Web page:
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Wisconsin roundup: Lawmakers speak up in response to Comey firing; 9 more state news stories

U.S. Sen. Tammy Baldwin, shown here in a 2016 photo, was among critics calling for a special prosecutor to investigate possible Russian involvement in the 2016 election. File photo

WASHINGTON — A Republican congressman from Wisconsin joined a chorus of voices raising concerns about the timing of President Donald Trump's firing of FBI Director James Comey.

U.S. Rep. Mike Gallagher, a Republican representing the Green Bay area, unleashed a tweet-storm Tuesday morning that called on the investigation “into Russian interference in our country continue unimpeded and unaltered.” Gallagher also tweeted he has “serious concerns and unanswered questions about the timing of Director Comey's dismissal.”

U.S. Senate Democrat Tammy Baldwin of Wisconsin is among those calling for a special prosecutor to investigate alleged Russian influence in the 2016 elections. Baldwin says the "American people deserve answers" on whether the Trump campaign "colluded with Russia" to influence last November's voting.

La Crosse House Democrat Ron Kind called Comey's firing a "rash decision" and a "grotesque abuse of power" — and Kind wants congressional hearings, saying he hopes the firing was not tied to the Russian controversy. Wisconsin Republicans did not issue immediate statements, as their party's president said he acted on recommendations from his two top officials in the Justice Department — which criticized Comey for his probe into Hillary Clinton's email servers which did not result in charges.

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Walker, administration chief slam rejection of self insurance

MADISON — Gov. Scott Walker and Administration Secretary Scott Neitzel both criticize an impending rejection of their plan to have the state self insure its employees.

On Tuesday, the two Republican chairs of the Joint Finance Committee said they expected the panel to turn down six contracts from private insurers to help the state provide its own health coverage to 250,000 workers and their families. Walker tweeted it's the "wrong direction to dismiss $60 million worth of proven savings at a time when some are asking to spend more on transportation," and Neitzel added there's no reason not to accept self insurance.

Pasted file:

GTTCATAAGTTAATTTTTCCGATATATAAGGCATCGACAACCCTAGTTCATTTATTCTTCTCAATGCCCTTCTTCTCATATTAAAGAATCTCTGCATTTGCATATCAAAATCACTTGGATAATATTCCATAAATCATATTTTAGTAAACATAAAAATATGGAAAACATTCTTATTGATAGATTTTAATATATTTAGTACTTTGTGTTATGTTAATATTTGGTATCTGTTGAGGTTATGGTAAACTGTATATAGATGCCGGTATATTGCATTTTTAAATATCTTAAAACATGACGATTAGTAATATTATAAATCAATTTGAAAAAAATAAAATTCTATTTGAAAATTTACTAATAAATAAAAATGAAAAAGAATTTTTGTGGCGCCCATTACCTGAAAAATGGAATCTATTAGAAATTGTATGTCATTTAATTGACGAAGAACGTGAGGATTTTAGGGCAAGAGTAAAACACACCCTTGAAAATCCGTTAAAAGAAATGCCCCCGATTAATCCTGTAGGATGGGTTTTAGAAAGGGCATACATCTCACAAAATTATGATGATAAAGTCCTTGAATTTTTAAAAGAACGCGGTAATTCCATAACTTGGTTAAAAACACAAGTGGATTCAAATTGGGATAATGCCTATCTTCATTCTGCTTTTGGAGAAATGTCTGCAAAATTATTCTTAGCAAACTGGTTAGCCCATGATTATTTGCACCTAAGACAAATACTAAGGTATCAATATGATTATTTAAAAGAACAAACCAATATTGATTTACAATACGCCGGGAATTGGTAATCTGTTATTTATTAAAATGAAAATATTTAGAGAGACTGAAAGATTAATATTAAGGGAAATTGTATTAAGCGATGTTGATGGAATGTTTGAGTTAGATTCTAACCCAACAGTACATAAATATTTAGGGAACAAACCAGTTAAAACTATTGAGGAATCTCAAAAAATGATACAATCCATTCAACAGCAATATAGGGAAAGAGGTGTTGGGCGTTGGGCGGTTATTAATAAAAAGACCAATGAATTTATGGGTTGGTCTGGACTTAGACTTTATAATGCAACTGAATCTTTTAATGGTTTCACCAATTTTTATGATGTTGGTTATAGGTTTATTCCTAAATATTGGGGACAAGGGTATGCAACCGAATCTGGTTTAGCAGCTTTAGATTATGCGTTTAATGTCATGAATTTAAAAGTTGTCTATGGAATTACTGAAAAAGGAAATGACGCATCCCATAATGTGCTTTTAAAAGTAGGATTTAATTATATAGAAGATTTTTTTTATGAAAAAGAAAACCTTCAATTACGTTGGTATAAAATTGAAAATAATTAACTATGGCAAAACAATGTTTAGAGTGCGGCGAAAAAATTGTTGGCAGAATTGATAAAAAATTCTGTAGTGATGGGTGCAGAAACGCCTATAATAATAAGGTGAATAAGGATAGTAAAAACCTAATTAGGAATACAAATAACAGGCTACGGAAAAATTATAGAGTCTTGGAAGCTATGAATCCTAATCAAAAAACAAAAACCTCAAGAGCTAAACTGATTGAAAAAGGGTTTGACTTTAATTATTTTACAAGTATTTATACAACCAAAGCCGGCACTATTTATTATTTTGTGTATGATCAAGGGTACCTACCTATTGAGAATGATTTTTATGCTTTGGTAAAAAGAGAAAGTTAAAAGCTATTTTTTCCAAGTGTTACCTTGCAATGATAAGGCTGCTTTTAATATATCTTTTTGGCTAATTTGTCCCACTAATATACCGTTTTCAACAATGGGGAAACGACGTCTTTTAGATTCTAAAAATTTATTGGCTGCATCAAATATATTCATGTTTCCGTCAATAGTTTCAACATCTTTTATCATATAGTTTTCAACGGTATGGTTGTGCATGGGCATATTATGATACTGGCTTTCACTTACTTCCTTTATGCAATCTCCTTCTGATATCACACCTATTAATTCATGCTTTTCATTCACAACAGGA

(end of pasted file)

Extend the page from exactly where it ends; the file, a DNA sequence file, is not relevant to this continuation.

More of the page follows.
But Assembly finance chair John Nygren says there are too many unanswered questions about the savings' estimates — and Senate chair Alberta Darling says she's not convinced the change is needed. Nygren says the panel will look elsewhere to cover the $60 millioin estimate that's included in the governor's budget package.

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Questions raised about using land sales to fund scholarships

MADISON — Questions are being raised about a plan to have the DNR borrow money to buy public land from another state agency — and use proceeds to give Wisconsin's best students merit scholarships to the UW-System.

The DNR says it has not reviewed the proposal, and it won't comment until it does. Jonathan Barry, head of state Board of Commissioners of Public Lands, says he's not sure if his agency's lands that would be sold are worth the $80 million being claimed — especially because some of the land includes swamps. The main sponsors of the plan, GOP Rep. Tyler August and Whitewater Sen. Steve Nass, highlight the educational benefits of the five-thousand dollar merit scholarships. UW President Ray Cross favors the plan, saying it would help Wisconsin's brightest students stay here, rather than attend college in other states and most likely stay there to work.

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Not guilty pleas entered for alleged state Capitol burglar

MADISON — A Beloit man is free on a signature bond, after a judge entered not guilty pleas for a burglary at the State Capitol.

Zachary Bigelow was charged Tuesday, his 27th birthday, with misdemeanor counts of criminal damage and illegal entry — and he's due back in Dane County Circuit Court May 30 to discuss final pretrial matters. Police quote Bigelow as saying he went "exploring" after a night of drinking last Friday, and officers found two broken windows on the Capitol's first and fifth floors, with blood seen throughout the building.

Police say they found Bigelow Sunday with the help of a surveillance camera that showed a license plate number. Officers say he had cuts and scrapes on his forearms and hands as he admitted scaling the Capitol and breaking in.

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Panel votes to let state loan money to businesses again

MADISON — Wisconsin's job creation agency could start lending tax dollars to businesses again, after lawmakers voted to restore the program in the new state budget.

The Joint Finance Committee voted 12-4 Tuesday to bring back the loan program that was cut off two years ago amid problems that resulted in inadequate oversight and accountability for that money. With all Democrats voting no, Republicans also dropped a proposed requirement that the money to be loaned had to come from the paybacks of other business loans.